Local high schools are struggling to keep theater arts programs intact during the pandemic

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BURLINGTON, Vt. (WCAX) – The pandemic has upended most public schools this year, disrupting not only classes and athletics, but also drama programs. Kayla Martin reports on efforts to keep the theater arts alive.

“Think outside the box – how can we give our students who have passions in these areas other than sports the opportunity to get involved,” said Dan Shepardson, director of student activities at Champlain Valley High School. Union at Hinesburg.

This has been the big question surrounding performing arts programs in Vermont high schools during the pandemic. “Right now the theater department is training outdoors, masking, doing little cohorts,” Shepardson said.

“We started designing weekly workshops,” said Colby Skoglund, professor of design and technology at Burlington High School.

Both high schools are doing what they can to provide some sense of normalcy, and students agree with the priority. “The connections we make with our classmates on stage is something you can’t get anywhere else,” said Burlington High School student Lucy Kraus-Cuddy.

“A different kind of camaraderie when you do something for school or in an activity and then put on a play. There’s a whole other connection that goes into that. So I think it’s really important that they organize little things like this,” said Anessa Conner, a senior student at Burlington High School.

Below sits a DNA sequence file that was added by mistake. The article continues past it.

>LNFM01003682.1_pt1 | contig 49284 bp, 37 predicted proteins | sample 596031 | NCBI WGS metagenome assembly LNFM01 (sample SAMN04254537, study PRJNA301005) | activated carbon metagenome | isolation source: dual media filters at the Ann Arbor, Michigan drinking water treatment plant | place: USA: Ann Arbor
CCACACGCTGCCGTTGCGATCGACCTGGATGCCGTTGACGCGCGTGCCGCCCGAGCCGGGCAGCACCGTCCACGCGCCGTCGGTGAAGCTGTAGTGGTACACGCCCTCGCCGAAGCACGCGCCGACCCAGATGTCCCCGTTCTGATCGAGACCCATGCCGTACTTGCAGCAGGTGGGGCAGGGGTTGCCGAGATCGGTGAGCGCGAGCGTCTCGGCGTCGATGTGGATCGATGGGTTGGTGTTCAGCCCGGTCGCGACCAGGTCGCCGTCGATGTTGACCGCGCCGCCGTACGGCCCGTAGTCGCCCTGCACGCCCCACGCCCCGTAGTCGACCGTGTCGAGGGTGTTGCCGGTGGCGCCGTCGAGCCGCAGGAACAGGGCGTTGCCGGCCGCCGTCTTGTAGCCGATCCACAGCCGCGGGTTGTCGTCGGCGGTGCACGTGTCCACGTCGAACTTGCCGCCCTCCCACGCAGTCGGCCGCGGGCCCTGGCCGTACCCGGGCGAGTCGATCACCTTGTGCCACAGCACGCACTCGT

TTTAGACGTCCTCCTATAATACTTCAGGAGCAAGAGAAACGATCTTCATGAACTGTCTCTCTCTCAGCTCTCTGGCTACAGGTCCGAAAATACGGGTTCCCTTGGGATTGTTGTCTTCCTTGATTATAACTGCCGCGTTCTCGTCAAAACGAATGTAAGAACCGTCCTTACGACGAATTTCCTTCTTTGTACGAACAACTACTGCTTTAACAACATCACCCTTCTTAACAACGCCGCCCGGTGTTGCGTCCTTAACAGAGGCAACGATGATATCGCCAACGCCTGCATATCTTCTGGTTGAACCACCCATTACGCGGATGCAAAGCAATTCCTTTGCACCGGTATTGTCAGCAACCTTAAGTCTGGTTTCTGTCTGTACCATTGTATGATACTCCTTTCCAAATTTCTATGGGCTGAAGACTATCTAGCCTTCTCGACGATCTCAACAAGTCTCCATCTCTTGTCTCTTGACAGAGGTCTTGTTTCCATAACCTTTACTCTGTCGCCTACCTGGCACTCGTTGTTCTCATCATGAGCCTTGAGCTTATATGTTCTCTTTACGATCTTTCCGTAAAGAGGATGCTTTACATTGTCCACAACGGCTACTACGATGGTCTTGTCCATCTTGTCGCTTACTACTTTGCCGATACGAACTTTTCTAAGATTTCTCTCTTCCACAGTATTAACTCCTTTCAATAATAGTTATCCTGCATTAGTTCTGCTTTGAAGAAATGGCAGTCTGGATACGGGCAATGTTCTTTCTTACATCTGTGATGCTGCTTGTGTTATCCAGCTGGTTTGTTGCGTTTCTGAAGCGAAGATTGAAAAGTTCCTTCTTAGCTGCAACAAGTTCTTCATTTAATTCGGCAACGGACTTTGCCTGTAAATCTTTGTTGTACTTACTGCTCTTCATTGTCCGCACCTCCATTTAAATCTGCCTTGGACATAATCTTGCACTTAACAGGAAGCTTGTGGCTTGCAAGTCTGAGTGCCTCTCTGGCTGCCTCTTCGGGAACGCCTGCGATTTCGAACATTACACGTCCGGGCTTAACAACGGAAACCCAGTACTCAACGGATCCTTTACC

But as the cold weather arrives, it could send schools back to the drawing board to figure out how to adapt safely. “At the end of October, in the next few days or even the next week or two, these tents will disappear,” Shepardson said.

The rented tents that CVU relied on are due to return soon. And at Burlington High School, where PCB contamination shut down the building, there will be no indoor space until at least early next year.

“We don’t have a theater to accommodate our theater group at this time, so we are looking for spaces that will allow us to come in and play safely so that we can still be together and maintain that community connection,” said said Tammie Ledoux-Moody, the school’s theater director.

Officials at both schools say they are committed to working with any new guidelines that may be released in the future to continue giving that slice of normality to their students, as they believe it is an integral part of their education.

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